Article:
California Medical Association Drops Objections to State Medical Board Reform Bill
The California Medical Association and Sen. Liz Figueroa (D-Fremont) have reached a compromise on a bill that would require the Medical Board of California to disclose more information about doctors who have settled malpractice claims, the Los Angeles Times reports. The amended legislation could be considered by the Assembly Health Committee as early as Tuesday (Ornstein, Los Angeles Times, 8/2). As introduced, the bill would have required the disclosure of misdemeanor criminal convictions that could affect medical care, malpractice settlements against a physician that courts have upheld on appeal, training and specialty certifications and investigations referred to the state attorney general for prosecution. The legislation also would have added two more public members to the medical board, which currently includes 12 physicians and seven members of the public. In addition, the bill would have established an enforcement program monitor to evaluate the board's disciplinary system and report to lawmakers. In June, the Assembly Business and Professions Committee amended the bill to require doctors to respond to a medical board investigation within 10 days (California Healthline, 6/19).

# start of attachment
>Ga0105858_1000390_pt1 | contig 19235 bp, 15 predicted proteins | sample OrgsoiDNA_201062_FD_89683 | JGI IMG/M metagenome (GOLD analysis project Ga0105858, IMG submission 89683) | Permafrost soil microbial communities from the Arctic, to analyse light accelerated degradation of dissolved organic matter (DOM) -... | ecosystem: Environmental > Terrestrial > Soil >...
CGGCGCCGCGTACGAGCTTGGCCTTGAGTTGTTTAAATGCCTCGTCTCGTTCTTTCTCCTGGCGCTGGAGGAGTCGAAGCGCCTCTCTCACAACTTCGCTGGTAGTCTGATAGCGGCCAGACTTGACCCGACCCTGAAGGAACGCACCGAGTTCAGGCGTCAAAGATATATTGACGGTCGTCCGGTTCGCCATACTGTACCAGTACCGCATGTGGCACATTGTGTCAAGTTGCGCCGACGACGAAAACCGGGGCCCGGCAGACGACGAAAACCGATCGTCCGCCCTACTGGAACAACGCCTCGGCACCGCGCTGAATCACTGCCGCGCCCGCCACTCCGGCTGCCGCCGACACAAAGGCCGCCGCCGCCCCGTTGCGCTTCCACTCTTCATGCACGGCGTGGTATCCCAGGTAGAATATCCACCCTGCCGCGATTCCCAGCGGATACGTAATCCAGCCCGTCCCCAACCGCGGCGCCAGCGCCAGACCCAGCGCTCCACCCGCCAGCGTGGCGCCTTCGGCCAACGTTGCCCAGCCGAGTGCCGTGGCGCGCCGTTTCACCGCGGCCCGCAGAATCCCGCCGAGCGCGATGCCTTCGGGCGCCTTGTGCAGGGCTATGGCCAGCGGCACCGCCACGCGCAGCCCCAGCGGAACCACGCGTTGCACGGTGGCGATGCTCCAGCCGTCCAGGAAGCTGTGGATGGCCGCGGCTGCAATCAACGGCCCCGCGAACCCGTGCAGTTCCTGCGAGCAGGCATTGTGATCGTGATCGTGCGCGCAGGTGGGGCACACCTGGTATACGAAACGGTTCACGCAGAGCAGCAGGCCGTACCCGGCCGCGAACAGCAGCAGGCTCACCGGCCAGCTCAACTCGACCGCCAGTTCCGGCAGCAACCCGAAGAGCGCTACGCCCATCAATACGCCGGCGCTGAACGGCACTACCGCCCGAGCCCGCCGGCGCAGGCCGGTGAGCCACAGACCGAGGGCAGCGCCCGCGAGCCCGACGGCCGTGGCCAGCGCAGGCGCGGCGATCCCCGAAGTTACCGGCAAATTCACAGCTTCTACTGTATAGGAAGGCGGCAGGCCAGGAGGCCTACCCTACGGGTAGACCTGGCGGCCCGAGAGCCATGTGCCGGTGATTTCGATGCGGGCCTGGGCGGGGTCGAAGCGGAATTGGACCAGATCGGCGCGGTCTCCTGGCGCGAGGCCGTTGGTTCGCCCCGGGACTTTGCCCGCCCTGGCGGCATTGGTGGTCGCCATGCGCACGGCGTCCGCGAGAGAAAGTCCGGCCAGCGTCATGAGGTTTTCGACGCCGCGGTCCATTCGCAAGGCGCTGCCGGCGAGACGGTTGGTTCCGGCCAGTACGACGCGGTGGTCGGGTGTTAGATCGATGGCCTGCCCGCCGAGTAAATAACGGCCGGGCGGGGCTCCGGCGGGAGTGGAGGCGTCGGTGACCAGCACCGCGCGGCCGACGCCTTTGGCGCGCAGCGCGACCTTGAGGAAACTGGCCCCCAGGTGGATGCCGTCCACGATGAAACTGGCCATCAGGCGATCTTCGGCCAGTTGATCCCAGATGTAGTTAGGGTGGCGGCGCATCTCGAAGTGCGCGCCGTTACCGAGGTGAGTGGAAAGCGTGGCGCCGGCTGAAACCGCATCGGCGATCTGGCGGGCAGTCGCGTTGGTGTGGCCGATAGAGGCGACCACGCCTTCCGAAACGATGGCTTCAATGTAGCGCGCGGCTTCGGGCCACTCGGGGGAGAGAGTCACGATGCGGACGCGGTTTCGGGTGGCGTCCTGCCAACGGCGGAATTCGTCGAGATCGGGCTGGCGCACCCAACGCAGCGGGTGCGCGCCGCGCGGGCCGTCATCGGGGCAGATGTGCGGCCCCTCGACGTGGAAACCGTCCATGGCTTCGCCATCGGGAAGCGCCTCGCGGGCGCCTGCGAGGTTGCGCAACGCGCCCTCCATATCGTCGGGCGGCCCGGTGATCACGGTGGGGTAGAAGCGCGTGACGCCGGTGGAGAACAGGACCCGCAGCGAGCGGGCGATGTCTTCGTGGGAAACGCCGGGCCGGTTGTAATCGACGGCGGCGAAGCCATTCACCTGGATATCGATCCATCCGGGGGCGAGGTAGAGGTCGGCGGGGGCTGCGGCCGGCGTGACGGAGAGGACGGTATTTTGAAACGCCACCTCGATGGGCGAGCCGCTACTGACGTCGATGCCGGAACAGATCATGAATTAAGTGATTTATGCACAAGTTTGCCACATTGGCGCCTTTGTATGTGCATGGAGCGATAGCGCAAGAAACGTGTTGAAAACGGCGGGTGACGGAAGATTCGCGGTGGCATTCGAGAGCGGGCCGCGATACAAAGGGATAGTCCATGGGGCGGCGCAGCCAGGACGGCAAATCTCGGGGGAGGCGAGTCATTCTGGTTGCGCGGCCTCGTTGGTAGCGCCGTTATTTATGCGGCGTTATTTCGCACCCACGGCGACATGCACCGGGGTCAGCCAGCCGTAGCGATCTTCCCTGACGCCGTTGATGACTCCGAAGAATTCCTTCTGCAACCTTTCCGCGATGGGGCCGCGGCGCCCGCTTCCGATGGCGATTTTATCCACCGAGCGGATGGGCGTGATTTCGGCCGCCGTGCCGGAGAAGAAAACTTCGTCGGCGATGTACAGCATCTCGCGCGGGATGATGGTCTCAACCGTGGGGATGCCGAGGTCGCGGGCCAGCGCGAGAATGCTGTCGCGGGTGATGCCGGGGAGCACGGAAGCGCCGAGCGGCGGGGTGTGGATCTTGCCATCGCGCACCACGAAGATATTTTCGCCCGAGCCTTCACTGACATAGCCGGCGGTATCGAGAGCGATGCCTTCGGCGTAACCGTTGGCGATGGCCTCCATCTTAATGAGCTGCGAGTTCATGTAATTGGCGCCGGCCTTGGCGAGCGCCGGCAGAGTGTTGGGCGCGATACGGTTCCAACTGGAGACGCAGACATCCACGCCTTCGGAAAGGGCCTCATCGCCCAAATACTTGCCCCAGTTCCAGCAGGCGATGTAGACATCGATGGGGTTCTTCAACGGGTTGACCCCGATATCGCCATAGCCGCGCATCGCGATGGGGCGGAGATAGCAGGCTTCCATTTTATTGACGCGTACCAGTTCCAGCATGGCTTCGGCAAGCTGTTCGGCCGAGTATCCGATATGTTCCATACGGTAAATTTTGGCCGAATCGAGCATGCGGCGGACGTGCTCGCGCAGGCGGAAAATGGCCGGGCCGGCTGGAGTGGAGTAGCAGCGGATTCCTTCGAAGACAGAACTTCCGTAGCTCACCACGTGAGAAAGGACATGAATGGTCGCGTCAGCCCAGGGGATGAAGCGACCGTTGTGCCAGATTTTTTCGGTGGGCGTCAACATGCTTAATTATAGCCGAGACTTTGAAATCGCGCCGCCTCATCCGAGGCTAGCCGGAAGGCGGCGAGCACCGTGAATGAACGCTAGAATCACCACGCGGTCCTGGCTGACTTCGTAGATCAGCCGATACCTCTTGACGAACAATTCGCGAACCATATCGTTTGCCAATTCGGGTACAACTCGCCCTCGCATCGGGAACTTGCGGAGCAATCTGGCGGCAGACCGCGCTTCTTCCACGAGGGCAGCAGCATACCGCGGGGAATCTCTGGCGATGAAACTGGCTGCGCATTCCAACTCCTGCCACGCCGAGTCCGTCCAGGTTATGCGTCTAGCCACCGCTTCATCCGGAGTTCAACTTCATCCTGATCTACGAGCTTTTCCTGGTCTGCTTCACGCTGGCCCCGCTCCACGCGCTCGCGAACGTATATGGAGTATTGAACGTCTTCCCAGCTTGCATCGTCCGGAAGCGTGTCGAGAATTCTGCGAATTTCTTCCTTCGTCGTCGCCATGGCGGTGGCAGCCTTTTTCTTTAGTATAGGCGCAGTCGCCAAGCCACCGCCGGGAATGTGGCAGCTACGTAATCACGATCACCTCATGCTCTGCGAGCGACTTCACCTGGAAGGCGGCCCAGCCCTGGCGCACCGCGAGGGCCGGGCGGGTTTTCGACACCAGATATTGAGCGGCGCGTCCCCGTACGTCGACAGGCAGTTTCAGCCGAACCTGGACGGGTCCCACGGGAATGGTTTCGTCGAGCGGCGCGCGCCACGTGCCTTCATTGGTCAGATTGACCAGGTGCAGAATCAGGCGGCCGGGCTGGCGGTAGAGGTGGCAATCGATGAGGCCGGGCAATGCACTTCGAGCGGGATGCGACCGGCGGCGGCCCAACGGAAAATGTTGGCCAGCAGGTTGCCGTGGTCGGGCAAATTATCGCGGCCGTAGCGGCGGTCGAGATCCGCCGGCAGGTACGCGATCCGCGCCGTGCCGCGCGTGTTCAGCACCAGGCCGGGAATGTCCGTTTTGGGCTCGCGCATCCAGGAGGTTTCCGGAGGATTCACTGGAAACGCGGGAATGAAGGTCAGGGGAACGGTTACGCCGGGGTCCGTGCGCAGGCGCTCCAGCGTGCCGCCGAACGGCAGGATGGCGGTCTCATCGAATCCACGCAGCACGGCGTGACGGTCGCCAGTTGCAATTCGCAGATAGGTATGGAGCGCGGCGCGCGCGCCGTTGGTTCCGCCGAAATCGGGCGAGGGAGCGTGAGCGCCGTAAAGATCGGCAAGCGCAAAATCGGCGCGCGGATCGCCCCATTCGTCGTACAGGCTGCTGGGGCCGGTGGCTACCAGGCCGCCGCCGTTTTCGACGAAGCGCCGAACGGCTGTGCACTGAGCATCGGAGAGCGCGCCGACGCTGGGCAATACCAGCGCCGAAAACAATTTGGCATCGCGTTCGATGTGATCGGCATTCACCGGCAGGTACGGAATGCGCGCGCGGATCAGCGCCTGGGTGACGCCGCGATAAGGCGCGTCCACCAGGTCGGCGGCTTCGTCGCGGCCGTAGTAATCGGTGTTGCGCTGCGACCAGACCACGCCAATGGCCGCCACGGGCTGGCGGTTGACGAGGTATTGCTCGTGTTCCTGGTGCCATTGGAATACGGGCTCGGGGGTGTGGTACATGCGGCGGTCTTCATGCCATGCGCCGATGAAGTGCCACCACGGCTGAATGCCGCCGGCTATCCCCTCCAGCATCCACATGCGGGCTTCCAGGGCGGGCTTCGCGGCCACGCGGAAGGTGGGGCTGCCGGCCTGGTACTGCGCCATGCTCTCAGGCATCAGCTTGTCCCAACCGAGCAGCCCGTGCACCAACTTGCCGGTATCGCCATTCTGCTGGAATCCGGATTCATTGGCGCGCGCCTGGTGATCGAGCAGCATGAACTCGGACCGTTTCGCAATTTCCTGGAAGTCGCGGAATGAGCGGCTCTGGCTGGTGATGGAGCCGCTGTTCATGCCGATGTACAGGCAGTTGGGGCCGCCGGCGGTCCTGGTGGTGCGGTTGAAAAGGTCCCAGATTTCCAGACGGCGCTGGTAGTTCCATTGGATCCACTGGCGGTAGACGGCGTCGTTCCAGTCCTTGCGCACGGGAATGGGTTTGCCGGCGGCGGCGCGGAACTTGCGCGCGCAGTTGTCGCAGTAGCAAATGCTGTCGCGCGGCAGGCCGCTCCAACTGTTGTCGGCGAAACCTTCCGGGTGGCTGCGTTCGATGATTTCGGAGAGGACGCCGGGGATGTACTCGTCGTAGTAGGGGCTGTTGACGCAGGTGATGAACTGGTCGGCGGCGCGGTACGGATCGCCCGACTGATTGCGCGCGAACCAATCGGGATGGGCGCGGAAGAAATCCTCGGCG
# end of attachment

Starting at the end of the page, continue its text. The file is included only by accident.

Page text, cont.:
To reach a compromise with the CMA, which objects to any disclosure of settlements, Figueroa amended the bill to include a provision that would allow the board to publish settlements on its Web site only if physicians in "low-risk" specialties, such as family practice, had three or more settlements of more than $30,000 against them over a 10-year period. Settlements against physicians in "high-risk" specialties, such as neurology, would be disclosed only after four or more settlements. The bill would apply only to future, not past, settlements. Settlement amounts would not be disclosed, but the board would indicate whether the figure was below average, average or above average compared with doctors in the same specialty. The amended bill also would close loopholes that allow physicians to avoid reporting settlements and legal judgements to the board. In addition, the compromise bill would require a physician to review a patient's complaint before it is disclosed by the board. The bill also would increase the penalty for practicing without a license and would allow automatic revocation of a license if a doctor is convicted of certain repeated sexual crimes. CMA Vice President Steve Thompson said the compromise legislation will ensure patients will be able to put settlements in context. "We think that is of more value than simply listing them all," he said (Los Angeles Times, 8/2).This is part of the California Healthline Daily Edition, a summary of health policy coverage from major news organizations. Sign up for an email subscription.